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Mobile maps make apartment-hunting easier

Amy Gahran says custom mobile maps can make apartment hunting less stressful and more organized.
Amy Gahran says custom mobile maps can make apartment hunting less stressful and more organized.
  • Author explains how to make a custom map for apartment hunting
  • Mobile maps can help you organize apartment choices and locations
  • This makes comparing transit options and crime data easier
  • You can also store other info, like links and appointment times, on the map

Editor's note: Amy Gahran writes about mobile tech for She is a San Francisco Bay Area writer and media consultant whose blog,, explores how people communicate in the online age.

(CNN) -- Hunting for apartments can be exhausting and confusing, but you can make it a bit easier with the help of Google Maps on your smartphone.

Currently, I'm looking for a new apartment, and several buildings I'm interested in are holding open houses during the same three-hour window this evening. These places are in the same part of town, but hitting them all in the allotted time frame could require a lot of running around and navigating.

So I took a few minutes this morning to build a custom "my map" in Google Maps on my laptop. I mapped out the route, complete with addresses, listed rent, apartment type and a link to the online rental listing. I put these listings in the order I plan to hit them.

Then, when I'm out, I'll be able to view this custom map as a layer in the Google Maps app on my Android phone. It'll tell me where I need to go next, by what time and how to get there. If I have trouble finding a building, I can pop into street view to check what my destination building looks like. And if I want a quick refresher on the rent, deposit and other details before viewing a rental, I can jump right into the Craigslist listing for that property.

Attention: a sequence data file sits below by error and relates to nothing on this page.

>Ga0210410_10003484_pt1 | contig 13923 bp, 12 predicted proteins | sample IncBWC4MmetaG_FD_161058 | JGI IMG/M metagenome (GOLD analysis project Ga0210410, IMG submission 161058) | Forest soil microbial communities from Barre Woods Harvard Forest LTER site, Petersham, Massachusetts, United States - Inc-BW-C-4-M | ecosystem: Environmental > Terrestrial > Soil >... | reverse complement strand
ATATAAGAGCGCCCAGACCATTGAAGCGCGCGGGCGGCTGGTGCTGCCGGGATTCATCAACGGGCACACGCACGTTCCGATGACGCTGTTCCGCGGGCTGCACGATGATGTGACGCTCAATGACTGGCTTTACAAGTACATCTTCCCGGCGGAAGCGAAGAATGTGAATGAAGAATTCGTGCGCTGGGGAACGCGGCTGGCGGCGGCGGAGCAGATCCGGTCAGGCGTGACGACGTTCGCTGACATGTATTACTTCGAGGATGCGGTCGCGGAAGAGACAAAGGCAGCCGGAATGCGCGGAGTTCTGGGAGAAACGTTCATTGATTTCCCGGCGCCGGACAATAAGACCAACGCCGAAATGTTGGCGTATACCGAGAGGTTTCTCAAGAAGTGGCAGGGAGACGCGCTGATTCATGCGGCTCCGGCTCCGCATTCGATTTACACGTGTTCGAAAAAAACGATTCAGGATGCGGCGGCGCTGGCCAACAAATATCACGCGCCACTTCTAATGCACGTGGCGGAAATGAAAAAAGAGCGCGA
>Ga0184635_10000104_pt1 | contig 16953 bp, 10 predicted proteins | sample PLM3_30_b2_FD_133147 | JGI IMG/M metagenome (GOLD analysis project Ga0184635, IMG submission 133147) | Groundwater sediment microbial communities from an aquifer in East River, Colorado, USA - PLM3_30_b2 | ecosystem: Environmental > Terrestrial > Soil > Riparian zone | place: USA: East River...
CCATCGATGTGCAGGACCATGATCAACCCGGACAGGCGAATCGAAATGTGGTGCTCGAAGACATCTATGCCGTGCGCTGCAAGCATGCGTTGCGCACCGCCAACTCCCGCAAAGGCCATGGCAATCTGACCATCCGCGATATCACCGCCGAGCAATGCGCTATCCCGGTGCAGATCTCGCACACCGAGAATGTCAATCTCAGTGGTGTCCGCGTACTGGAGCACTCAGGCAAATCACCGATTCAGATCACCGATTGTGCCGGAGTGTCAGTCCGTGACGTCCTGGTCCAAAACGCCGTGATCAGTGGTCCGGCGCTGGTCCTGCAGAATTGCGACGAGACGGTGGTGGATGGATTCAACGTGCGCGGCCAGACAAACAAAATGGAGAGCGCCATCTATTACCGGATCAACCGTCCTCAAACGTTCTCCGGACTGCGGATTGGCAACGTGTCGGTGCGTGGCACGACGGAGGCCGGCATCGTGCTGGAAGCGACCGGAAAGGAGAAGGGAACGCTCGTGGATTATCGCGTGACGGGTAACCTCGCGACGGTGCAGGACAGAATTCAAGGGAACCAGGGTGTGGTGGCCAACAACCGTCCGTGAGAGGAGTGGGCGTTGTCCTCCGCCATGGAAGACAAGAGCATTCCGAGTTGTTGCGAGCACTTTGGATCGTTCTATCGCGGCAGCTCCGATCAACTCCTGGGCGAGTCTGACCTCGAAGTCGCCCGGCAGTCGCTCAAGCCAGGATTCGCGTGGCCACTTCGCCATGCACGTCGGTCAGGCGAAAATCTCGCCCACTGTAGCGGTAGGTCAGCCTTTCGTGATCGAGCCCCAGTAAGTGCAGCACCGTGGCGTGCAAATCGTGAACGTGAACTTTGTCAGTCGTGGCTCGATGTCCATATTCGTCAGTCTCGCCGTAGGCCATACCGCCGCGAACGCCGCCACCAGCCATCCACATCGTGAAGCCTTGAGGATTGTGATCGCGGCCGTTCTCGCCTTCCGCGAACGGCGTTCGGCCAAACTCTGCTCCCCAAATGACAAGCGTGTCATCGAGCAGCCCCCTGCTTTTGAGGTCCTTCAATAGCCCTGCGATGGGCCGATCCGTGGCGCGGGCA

Then, when I get home, I can delete map pins for apartments I don't wish to apply for and change the color coding of pins on the remaining properties to indicate my priorities for applying. In this way, my map supports my decision process and to-do list.

Yes, I could do this with a printed, text-based list and by hand-writing lots of notes on the go. I've done that before, but I felt like all those apartments were a blur, and it wasn't easy to make sense of all the notes. Plus, I hate carrying so much paper around.

Instead, when I manage this information through a map, I tend to form a more cohesive sense of context. I can easily compare key geo-related issues like transit access, crime reports, grocery shopping options, etc.

This "My Maps" trick with the Google Maps mobile app works very well on newer Android phones, BlackBerries, Nokia S60s, and Windows phones. So far, neither the iPhone Google Maps app nor the Safari mobile browser supports custom Google maps directly -- but Chuck Eglinton recently posted instructions on how to make My Maps work on the iPhone via a third-party tool,

Other mobile mapping sites or apps also might support a similar strategy. This is just one way to put custom maps to work on your mobile phone. If you have a favorite tool or strategy for using custom maps on the go, please mention it in the comments below.

The opinions expressed in this commentary are solely those of Amy Gahran.


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